From Paper, A Stylus That’s Like A Pencil

By the team behind Paper, this isn’t any old stylus. If the Pencil takes off, the iPad may never be the same.


The iPad never came with a stylus. Steve Jobs’s famous quip was, “God gave us 10 styluses–let’s not invent another.” In some ways the quote epitomizes Apple’s legacy of design simplicity, and in some ways, its stubbornness. (Because frankly, if fingers were the perfect drawing tool, Man wouldn’t have had to finish the job God started and invent pens–or for that matter, iPads.)


Now, just as we’ve all become resigned to finger painting on touch screens, FiftyThree–creators of the beloved drawing app Paper–are releasing a groundbreaking stylus two years in the making. Its name is simply “Pencil.”

“If you look at analogies, the desktop was a typewriter. The iPad was like a legal pad, or paper. And the best thing to work on paper is a pencil,” says FiftyThree founder Georg Petschnigg. “Now, the illusion of working on a piece of paper is complete.”

At first glance, the Pencil is nothing more than a $50 chunk of walnut or aluminum. And at second glance, it’s nothing more than a $50 chunk of walnut or aluminum. But when pressed to the iPad’s screen, internal Bluetooth circuitry syncs Paper with its Pencil (no annoying pairing screens required).

From here, all sorts of subtle magic happens. You can draw, and flipping the Pencil around, you can erase. It can function as any stylus would, but when paired with Paper it also automatically unlocks all of the app’s brush tools. Normally these each cost a few bucks apiece and require in-app purchasing, but FiftyThree realized that this micro-transaction model, while effective for consumers, didn’t scale so well to schools and businesses. Now, that cost is wrapped into the device so that buying this analog tool automatically unlocks all digital content.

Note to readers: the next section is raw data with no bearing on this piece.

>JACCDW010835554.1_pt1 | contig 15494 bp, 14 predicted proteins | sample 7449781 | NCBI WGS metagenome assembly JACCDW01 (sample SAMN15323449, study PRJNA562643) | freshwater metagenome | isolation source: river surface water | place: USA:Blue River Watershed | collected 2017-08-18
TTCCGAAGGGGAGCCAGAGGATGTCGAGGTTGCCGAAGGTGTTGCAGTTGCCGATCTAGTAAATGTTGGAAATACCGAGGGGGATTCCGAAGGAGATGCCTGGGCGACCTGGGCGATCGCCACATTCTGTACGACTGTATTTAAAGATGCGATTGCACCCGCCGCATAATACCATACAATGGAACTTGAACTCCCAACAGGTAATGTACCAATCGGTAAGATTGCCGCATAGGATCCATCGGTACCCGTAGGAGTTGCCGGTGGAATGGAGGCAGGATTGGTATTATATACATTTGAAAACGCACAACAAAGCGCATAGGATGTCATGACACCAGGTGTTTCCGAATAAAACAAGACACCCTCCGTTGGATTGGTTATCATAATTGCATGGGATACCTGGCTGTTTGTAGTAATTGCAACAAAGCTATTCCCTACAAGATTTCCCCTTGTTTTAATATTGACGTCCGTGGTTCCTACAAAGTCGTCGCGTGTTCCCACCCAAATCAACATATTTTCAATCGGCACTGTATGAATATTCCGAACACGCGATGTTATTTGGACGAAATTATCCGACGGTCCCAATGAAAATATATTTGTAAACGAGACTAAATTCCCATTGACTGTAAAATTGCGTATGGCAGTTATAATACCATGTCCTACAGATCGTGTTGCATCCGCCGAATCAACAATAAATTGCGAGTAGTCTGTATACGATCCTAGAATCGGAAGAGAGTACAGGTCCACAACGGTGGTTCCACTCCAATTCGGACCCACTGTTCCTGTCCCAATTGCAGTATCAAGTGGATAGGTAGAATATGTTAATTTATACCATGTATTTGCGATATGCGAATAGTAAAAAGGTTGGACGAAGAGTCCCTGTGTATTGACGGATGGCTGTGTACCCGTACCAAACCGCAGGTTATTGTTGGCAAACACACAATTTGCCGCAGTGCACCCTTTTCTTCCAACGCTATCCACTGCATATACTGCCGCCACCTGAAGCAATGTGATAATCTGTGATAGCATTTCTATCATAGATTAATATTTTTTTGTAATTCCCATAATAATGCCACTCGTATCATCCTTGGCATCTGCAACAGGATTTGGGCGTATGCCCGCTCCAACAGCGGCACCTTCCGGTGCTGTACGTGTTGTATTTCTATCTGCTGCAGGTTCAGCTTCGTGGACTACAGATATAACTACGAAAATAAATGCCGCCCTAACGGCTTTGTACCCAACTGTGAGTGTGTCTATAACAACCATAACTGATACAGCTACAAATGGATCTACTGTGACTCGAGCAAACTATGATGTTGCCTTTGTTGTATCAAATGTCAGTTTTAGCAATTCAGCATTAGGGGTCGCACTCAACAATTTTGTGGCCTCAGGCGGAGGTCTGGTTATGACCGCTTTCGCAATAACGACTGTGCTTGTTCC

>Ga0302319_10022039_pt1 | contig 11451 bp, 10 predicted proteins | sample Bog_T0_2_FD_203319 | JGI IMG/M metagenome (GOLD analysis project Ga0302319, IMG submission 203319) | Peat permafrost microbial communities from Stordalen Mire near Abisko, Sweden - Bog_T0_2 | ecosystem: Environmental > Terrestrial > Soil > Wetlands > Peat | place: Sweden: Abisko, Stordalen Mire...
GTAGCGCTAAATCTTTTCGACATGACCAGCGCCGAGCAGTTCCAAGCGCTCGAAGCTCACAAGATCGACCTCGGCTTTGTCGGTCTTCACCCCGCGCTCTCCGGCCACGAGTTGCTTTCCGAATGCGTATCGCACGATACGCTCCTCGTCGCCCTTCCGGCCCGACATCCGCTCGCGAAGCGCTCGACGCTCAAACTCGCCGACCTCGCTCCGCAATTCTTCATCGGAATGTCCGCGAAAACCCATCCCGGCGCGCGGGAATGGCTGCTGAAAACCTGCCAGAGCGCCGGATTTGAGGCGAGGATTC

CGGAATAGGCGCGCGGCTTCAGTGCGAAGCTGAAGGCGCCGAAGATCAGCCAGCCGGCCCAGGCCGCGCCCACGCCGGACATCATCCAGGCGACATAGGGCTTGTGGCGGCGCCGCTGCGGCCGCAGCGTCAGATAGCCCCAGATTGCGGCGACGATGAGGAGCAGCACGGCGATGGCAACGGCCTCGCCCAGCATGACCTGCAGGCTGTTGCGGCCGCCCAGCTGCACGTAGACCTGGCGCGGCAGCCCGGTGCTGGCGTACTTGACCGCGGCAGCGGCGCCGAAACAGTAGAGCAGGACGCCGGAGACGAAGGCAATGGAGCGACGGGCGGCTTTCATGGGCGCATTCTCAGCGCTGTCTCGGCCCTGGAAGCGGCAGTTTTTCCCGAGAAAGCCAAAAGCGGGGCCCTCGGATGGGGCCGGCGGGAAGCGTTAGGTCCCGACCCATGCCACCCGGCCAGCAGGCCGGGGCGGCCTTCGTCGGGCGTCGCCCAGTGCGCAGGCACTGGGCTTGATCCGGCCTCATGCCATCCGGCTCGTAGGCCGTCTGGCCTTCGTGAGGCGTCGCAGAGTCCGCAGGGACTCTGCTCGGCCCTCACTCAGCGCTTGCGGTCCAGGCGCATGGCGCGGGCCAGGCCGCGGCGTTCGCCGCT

This seamless Paper/Pencil integration is thanks largely to the work of industrial designers John Harris and John Ikeda–both of whom were formerly part of the Xbox One team, specializing on the Kinect. Their enthusiasm for their Pencil is absolutely infectious, and they explained to us that Pencil’s best trick–that Bluetooth pairing by touching the screen–is only possibly because they hid a specially engineered switch inside Pencil’s tip. That switch is a 14 carat gold contact, activated through the compression of a torsional spring–which can manage the force coming from any angle the Pencil might strike the screen–meaning users won’t have to use the Pencil at a perfect 90-degree angle to turn the thing on.


When activated, Pencil is not just a stick for drawing; it’s a gateway to multimodal interaction. You can draw something, sure, but you can also then tweak what you’ve drawn with the fingers of your non-dominant hand, smearing the image like you might charcoal, or pinch-to-zooming to activate an impromptu magnifying glass.

An internal magnet sticks the Pencil to an iPad.

This fluid interplay isn’t a happy accident; it’s the result of extremely honed algorithms that track size, speed, and inertia to distinguish the Pencil tip from its rear eraser from a finger from your palm resting on the screen, all without perceivable delay. Petschnigg goes so far as to call Paper’s evolved interface “probabilistic,” making extremely educated guesses about what is touching the screen each moment, and pulling up the right interface response to match.

But frankly, almost everything in this article is geek trivia. Much like Paper, the genius behind Pencil is what you don’t see–all that invisible effort that makes it just work. And this invisible effort is something that FiftyThree is going to bring to third parties: Pencil will have an SDK so that third-party apps can support the hardware just as perfectly as Paper. Think about that opportunity: Pencil could position itself as the mouse of the tablet age–or maybe, more aptly, the pencil of the tablet age.

Pencils can be pre-ordered now in Graphite ($50) and Walnut ($60) for December delivery.

Buy them here.

About the author

Mark Wilson is a senior writer at Fast Company who has written about design, technology, and culture for almost 15 years. His work has appeared at Gizmodo, Kotaku, PopMech, PopSci, Esquire, American Photo and Lucky Peach